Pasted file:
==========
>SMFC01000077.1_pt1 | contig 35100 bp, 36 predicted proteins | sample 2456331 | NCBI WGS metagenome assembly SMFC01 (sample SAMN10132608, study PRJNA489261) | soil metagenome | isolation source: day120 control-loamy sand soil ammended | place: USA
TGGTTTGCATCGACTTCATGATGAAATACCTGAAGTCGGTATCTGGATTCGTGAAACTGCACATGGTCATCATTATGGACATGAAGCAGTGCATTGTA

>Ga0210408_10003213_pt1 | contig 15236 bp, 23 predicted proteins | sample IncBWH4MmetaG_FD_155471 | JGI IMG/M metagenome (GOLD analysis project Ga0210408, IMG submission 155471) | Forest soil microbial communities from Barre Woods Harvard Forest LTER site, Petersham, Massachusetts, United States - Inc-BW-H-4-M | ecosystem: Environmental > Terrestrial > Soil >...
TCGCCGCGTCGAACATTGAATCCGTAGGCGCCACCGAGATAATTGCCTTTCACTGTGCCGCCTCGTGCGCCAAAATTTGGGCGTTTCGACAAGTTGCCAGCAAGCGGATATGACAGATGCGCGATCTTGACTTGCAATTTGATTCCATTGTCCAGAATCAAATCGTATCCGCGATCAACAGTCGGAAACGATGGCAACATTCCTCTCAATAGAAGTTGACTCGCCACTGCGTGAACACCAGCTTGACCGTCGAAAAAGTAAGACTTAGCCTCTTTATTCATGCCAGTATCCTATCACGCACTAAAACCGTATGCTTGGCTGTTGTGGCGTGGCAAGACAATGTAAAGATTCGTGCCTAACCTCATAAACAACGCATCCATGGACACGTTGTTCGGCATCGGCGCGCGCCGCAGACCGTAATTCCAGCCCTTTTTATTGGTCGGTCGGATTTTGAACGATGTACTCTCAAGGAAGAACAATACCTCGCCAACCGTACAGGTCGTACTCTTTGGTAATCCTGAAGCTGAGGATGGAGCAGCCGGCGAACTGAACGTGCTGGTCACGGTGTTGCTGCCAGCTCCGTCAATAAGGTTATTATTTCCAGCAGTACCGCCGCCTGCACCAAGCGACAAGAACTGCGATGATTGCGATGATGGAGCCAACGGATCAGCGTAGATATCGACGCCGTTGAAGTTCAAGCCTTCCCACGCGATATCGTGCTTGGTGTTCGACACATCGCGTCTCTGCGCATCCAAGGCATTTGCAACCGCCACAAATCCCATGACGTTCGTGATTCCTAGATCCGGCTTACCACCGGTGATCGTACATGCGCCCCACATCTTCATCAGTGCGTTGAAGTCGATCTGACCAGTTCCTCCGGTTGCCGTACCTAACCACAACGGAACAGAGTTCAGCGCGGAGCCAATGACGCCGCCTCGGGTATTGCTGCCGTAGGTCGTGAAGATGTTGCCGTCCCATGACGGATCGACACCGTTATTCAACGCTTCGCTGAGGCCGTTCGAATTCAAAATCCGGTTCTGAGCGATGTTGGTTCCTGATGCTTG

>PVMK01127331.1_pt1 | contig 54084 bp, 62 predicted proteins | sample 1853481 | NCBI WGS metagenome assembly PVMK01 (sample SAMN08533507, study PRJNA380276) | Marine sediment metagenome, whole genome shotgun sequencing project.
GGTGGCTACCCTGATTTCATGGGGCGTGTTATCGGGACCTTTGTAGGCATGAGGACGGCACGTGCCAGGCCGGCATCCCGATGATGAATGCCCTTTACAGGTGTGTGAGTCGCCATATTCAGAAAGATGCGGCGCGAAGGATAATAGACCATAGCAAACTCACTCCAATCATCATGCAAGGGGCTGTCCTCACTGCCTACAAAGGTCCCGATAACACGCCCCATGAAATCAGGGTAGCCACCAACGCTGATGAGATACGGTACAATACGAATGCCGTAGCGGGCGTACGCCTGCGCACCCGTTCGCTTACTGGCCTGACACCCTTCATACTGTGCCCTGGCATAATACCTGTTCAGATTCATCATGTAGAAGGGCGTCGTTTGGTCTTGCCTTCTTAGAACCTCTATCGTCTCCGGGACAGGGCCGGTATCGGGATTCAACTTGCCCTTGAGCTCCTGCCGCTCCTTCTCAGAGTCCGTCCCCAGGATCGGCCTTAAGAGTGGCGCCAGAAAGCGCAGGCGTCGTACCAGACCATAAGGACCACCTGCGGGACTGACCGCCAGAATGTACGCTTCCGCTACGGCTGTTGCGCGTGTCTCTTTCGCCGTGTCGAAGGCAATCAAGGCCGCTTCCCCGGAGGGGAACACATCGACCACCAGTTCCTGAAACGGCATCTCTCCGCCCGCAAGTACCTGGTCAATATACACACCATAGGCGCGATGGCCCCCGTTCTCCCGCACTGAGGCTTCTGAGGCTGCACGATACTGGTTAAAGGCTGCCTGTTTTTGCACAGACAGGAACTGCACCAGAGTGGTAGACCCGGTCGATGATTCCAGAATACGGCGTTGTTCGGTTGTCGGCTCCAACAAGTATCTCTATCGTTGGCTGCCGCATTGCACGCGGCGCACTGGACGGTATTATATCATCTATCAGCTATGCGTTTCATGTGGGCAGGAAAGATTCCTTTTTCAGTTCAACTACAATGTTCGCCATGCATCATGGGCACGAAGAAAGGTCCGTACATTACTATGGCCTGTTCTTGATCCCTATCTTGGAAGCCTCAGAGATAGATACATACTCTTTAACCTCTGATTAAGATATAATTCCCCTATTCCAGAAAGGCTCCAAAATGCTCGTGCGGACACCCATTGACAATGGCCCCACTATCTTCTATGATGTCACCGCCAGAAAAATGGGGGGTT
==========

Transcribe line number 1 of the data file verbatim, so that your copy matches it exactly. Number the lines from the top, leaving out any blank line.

>SMFC01000077.1_pt1 | contig 35100 bp, 36 predicted proteins | sample 2456331 | NCBI WGS metagenome assembly SMFC01 (sample SAMN10132608, study PRJNA489261) | soil metagenome | isolation source: day120 control-loamy sand soil ammended | place: USA